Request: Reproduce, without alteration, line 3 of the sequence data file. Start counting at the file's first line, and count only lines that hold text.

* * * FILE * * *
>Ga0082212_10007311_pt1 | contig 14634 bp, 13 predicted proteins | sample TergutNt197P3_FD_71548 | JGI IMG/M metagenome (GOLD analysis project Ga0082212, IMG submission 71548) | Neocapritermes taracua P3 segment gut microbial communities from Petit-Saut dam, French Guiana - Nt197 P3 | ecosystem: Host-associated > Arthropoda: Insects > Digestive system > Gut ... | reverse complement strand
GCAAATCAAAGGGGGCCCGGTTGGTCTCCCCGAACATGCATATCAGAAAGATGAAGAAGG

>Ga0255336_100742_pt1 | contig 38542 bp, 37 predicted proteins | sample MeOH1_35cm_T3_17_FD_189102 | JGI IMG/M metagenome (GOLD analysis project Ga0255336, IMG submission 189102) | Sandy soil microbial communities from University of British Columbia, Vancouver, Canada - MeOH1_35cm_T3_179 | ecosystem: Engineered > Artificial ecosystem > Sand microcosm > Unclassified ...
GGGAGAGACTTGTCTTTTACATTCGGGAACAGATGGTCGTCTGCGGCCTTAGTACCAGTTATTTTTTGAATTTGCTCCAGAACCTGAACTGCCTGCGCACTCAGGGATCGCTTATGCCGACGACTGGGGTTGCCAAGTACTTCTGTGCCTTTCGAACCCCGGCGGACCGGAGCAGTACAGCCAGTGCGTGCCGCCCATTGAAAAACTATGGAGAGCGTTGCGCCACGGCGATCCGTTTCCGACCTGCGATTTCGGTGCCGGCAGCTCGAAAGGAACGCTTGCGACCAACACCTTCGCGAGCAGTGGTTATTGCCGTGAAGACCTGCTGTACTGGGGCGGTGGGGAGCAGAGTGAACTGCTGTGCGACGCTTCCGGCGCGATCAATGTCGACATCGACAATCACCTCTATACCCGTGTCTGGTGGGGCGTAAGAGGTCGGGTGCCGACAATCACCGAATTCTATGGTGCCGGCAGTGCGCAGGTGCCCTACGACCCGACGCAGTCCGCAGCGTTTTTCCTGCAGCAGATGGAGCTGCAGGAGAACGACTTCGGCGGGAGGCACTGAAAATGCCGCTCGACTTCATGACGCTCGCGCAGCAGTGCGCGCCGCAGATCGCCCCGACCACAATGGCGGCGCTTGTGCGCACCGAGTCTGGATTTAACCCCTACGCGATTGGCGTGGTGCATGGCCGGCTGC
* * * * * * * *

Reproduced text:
>Ga0255336_100742_pt1 | contig 38542 bp, 37 predicted proteins | sample MeOH1_35cm_T3_17_FD_189102 | JGI IMG/M metagenome (GOLD analysis project Ga0255336, IMG submission 189102) | Sandy soil microbial communities from University of British Columbia, Vancouver, Canada - MeOH1_35cm_T3_179 | ecosystem: Engineered > Artificial ecosystem > Sand microcosm > Unclassified ...